How has an ACS education prepared you for your career in the beauty industry?
An ACS education builds your character and confidence. That prepares you to take on the world. I have many classmates whom are still friends and I count them as valuable support group even until today.
Do you have any advice for ACSians who would like to pursue a career in the beauty industry, or in public relations?
After the initial glitz of the beauty industry, it’s your brains and hard work that is going to make you successful. You may need to stand out of the crowd with a USP (unique selling point) to get noticed initially, but after that, it’s your skill set that will pull you through. Like many other industries, the beauty business requires strategic thinking, operational skills, financial acumen and analytical know-how first to diagnose the retail landscape, competitive forces and identify opportunities even before any creative juices start flowing.
If you are passionate and hard-working doing what you love, the money will come. Not sure where your talent lies? Speak to your parents, relatives, close friends and even teachers/ coaches who can tell you what they observe you to be good at. I recall my friend who said ‘Grace was always reading fashion magazines in the library” I didn’t even remember l I did that. Getting part-time work in a brand or company you admire during school holidays is the perfect segue into a career in marketing or sales.
Time in ACS
What did you remember best of your days in ACS?
I had chosen to do my A-Levels in a co-ed school. Prior to that I studied in Raffles Girls Secondary School. In my class of 40, there were 8 girls so that alone was a big change for me. The boys were a playful and noisy bunch and you learn to fight back or use your feminine charms (hahha). Being in a Methodist school and attending chapel was a new experience as well.
Do you have a favourite memory of your time in ACS?
Swimming lessons, which we thoroughly disliked. So we made every clever excuse to escape it. Class parties were fun.
Colourful students – I recall vividly a fellow student who walked into the exam hall and when he sat down, immediately asked the examiner what was the earliest time he could leave the hall. The teacher scolded him and asked him why he bothered to even turn up. Today, this student is a high achiever so he must have really bucked up!
What was the one most important lesson you learnt from your time in school?
To make friends – many of them will be friends for life. To support them in their time of need. A class mate contracted cancer and passed away. Our cohort made a collection to support his wife and children – that manifests the ACSian spirit of compassion and caring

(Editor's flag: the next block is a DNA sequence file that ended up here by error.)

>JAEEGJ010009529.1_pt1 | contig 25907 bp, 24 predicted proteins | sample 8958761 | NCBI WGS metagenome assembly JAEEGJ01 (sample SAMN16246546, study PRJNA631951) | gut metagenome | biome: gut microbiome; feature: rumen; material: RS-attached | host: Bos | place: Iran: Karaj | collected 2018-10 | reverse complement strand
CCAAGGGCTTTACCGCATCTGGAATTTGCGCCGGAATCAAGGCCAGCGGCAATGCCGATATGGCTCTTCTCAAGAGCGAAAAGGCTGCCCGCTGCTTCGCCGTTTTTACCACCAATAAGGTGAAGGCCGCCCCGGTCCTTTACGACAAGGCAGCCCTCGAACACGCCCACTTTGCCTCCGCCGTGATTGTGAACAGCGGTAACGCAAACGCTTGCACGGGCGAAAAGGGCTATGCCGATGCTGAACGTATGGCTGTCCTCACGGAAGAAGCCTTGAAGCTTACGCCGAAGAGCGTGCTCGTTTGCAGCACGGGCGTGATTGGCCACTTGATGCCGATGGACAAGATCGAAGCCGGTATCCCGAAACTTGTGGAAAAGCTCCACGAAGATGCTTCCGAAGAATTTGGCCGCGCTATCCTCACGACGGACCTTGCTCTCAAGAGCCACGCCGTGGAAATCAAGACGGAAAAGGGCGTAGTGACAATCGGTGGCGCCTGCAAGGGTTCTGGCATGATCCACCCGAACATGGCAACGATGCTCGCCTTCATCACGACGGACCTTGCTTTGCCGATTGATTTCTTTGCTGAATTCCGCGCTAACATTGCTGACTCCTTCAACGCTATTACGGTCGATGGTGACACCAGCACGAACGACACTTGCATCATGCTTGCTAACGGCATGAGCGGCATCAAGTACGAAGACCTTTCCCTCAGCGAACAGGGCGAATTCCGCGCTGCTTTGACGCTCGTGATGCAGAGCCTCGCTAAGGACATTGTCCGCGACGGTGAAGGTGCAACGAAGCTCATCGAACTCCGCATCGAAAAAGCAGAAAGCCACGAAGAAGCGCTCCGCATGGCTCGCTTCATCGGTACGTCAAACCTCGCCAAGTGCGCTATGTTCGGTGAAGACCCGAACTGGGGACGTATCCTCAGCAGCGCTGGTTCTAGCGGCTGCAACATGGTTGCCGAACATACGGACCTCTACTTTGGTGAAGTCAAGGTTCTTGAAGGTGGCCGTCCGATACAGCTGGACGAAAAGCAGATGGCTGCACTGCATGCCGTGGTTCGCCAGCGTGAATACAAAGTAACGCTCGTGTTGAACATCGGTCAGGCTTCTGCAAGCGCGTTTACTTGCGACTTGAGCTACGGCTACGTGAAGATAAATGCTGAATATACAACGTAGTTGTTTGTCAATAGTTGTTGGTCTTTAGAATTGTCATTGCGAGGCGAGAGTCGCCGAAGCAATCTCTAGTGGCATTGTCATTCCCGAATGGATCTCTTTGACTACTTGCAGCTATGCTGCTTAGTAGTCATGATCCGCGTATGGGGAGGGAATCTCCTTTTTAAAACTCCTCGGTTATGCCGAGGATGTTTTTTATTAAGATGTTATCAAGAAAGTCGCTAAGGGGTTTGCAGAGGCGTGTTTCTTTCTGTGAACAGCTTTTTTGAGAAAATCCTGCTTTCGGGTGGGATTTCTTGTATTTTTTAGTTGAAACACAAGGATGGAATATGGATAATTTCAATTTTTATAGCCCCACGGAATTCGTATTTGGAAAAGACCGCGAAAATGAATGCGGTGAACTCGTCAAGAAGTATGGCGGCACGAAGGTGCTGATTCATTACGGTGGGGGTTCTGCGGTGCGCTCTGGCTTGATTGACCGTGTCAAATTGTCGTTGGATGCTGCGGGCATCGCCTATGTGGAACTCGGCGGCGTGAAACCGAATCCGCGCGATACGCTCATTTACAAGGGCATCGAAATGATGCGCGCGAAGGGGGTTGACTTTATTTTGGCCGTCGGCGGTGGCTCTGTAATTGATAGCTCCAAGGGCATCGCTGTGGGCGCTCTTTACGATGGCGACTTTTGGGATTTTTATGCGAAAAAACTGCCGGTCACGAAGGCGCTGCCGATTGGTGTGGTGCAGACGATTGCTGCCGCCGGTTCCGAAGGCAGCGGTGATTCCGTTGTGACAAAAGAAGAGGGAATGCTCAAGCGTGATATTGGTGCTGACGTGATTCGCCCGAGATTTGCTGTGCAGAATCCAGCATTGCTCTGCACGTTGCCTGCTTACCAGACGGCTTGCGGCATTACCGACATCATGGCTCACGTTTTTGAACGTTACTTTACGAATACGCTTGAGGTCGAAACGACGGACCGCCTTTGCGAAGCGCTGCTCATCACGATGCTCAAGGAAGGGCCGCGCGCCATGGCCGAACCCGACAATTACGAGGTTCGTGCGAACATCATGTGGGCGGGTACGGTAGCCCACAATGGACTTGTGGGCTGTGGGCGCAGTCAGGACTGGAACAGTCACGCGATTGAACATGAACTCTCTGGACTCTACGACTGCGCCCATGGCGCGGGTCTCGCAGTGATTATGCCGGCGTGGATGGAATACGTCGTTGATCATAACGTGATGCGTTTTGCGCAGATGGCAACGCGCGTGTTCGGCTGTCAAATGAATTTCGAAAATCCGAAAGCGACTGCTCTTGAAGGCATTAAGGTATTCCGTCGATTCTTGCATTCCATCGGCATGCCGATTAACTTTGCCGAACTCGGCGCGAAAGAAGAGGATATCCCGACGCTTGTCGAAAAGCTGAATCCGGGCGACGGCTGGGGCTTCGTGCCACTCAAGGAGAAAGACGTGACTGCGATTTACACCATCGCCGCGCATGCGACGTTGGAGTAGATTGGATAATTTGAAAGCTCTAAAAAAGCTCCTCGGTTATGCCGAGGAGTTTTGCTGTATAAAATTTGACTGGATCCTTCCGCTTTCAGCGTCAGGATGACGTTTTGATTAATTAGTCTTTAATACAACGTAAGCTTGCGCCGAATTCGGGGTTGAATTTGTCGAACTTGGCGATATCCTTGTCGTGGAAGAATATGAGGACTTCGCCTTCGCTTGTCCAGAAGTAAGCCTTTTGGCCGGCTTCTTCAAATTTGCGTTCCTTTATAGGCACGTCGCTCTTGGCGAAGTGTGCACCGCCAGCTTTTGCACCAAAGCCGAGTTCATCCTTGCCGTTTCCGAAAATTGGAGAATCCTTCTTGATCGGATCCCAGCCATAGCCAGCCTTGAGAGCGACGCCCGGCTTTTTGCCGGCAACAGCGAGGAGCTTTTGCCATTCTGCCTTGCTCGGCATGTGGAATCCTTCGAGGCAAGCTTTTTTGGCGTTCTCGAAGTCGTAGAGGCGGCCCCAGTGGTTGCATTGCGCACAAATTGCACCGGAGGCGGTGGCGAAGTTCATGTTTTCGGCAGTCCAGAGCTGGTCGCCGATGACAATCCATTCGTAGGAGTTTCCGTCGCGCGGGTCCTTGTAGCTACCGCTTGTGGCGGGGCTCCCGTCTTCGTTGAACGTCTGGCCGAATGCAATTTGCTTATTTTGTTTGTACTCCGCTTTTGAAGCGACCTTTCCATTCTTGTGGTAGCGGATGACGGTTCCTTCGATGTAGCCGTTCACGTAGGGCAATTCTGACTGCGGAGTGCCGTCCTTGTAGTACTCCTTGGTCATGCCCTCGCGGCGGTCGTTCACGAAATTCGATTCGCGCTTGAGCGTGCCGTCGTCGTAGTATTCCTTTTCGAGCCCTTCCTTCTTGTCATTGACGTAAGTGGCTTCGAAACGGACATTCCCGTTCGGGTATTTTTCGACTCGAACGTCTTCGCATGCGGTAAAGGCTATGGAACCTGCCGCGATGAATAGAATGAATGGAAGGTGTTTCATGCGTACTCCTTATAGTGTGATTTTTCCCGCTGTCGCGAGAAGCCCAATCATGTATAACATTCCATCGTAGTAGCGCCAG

To value your teachers – they recognise and help shape your interests and views.
If you could change one thing about your time in ACS, what would it be?
I enjoyed every moment of my time there.
What makes an ACSian?
I find it hard to define but the values, behaviours and spirit are shaped in the classroom and halls of the school and they carry on into your adult life.
What does ACS stand for, to you?
It was the high point if my school days not so much in terms of academics but in the social skills in life. And also for cementing God-fearing values that will shape your choices and decision making in career and life.
What’s your personal motto?
To deliver on my word.
What qualities do you most admire in others?
Integrity, compassion, resourcefulness, generosity and being God-centred
What do you appreciate most in friends?
That they are, and will be, there for you in all circumstances
What would you consider your greatest achievement?
To have taught my children life skills including the love of the Lord.
What direction do you think ACS should take, moving forward?
I am in awe of the ACS brand and suite of schools and its vision and purpose of building exceptional men and women of character so I would say keep moving up and on.
If you could give your eighteen-year old self one piece of advice, what would it be?
Believe in yourself, seek guidance and counsel, be humble, be compassionate & loving to those around you.
Is there anything else you would like to say to present-day ACSians?
To be proud to be an ACSian requires you to uphold the values of ACS and do your part in contributing to your school, your industry of choice, your church and society.